…I don’t think we’re in Massachusetts anymore. And, somehow, I got a job in the most beautiful place I could ever imagine. There was a whirlwind (otherwise known as graduation) that lifted me up over the mountains, and I somehow landed on the Wicked Witch…of the Eastern Sierra.
Before I started in the Bishop BLM office two weeks ago, people would ask me what I was going to be doing. It was still a little unclear to me at the time. I knew that I would be doing some seed collection for the Seeds of Success program – but how could collecting seeds take up five months of time? So, I would make something up. “Oh, I’m going to be counting sagebrush”. I imagined the Great Basin filled with sagebrush — only sagebrush. Its a desert right? So, not very diverse – its pretty much just sagebrush?
Yeah, right. Like Dorothy in Oz, I had (and still have) a lot to learn about the cast of characters that make up sagebrush scrub. First of all, there are the three different subspecies of “regular” sagebrush (Artemisia tridentata), and then there are other species, like Artemisia spinescens (budsage), and Artemisia arbuscula (low sage). But I already knew that there is some sagebrush around here; it’s the multitude of other shrubspecies that has flabbergasted me. There is rabbit brush, bitterbrush, cheesebush, and indigo bush to name a few. Indigo bush is a particular favorite of mine, with it’s spectacular blue flowers and speckled seed pods. I really love the whole Fabaceae family, in fact. I’ve spent sometime looking for and IDing lupines, have beautiful spikes of flowers, and the more cryptic milkvetches – of which there are several rare species in the area. Let me tell you a little something about the month of June in the Great Basin – it is wildflower beautiful central. Having never been much of one for flowers – driving up a gully which opens out on a patch of blooming scrub with the white peaks of the sierra in the background is one of the most phenomenally things that I have ever seen.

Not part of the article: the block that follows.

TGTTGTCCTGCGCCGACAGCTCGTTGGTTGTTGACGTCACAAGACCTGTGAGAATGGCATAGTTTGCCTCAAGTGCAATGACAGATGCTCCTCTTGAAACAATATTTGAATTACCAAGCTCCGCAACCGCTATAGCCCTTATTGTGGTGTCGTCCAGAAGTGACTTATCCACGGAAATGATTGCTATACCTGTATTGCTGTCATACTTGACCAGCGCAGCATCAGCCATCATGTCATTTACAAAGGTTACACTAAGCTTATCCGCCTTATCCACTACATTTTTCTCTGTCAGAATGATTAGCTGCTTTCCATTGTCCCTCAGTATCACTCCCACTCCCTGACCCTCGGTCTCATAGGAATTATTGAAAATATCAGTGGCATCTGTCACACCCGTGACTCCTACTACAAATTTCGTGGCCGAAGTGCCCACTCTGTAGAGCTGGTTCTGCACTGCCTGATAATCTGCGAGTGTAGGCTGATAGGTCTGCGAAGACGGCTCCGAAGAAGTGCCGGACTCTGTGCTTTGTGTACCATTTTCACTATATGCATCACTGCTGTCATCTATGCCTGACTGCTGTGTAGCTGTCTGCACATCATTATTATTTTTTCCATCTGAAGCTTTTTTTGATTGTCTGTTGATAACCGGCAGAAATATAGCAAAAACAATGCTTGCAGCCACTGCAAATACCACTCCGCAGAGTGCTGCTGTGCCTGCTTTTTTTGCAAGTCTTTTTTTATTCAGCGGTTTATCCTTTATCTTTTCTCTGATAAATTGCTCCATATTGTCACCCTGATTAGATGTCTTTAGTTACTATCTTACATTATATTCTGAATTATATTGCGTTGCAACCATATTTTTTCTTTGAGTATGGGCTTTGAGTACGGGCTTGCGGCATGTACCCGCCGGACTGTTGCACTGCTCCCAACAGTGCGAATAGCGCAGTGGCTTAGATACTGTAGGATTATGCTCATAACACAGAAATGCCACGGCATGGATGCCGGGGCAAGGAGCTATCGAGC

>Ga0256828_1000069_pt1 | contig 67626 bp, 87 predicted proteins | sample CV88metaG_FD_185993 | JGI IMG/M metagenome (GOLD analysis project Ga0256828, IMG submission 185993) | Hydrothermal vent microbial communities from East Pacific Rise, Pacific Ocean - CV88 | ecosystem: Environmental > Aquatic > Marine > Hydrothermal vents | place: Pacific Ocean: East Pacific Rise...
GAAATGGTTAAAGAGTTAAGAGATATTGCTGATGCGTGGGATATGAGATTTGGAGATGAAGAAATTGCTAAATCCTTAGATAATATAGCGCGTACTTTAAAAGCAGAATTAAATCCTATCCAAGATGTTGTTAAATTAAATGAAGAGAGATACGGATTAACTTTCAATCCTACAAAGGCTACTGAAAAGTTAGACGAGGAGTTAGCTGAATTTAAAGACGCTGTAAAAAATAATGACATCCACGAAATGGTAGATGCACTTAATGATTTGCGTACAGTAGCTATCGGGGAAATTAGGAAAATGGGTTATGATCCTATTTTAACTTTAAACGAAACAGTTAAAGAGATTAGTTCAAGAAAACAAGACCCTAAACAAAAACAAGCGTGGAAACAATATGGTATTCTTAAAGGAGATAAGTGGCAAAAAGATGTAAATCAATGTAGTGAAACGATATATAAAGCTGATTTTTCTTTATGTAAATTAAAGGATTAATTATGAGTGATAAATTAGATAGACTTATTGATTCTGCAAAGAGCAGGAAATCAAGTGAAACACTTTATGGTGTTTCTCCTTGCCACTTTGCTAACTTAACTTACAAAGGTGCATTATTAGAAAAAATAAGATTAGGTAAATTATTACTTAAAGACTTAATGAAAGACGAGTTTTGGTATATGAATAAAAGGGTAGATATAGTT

This is my job? Driving around looking for and collecting seeds from wildflowers? What could be better than wandering around looking at wild-flowers all day? Unlike Dorothy, I am not going to tap my heels together and whisper “There is no place like home”. I’m staying in Oz for as long as I can.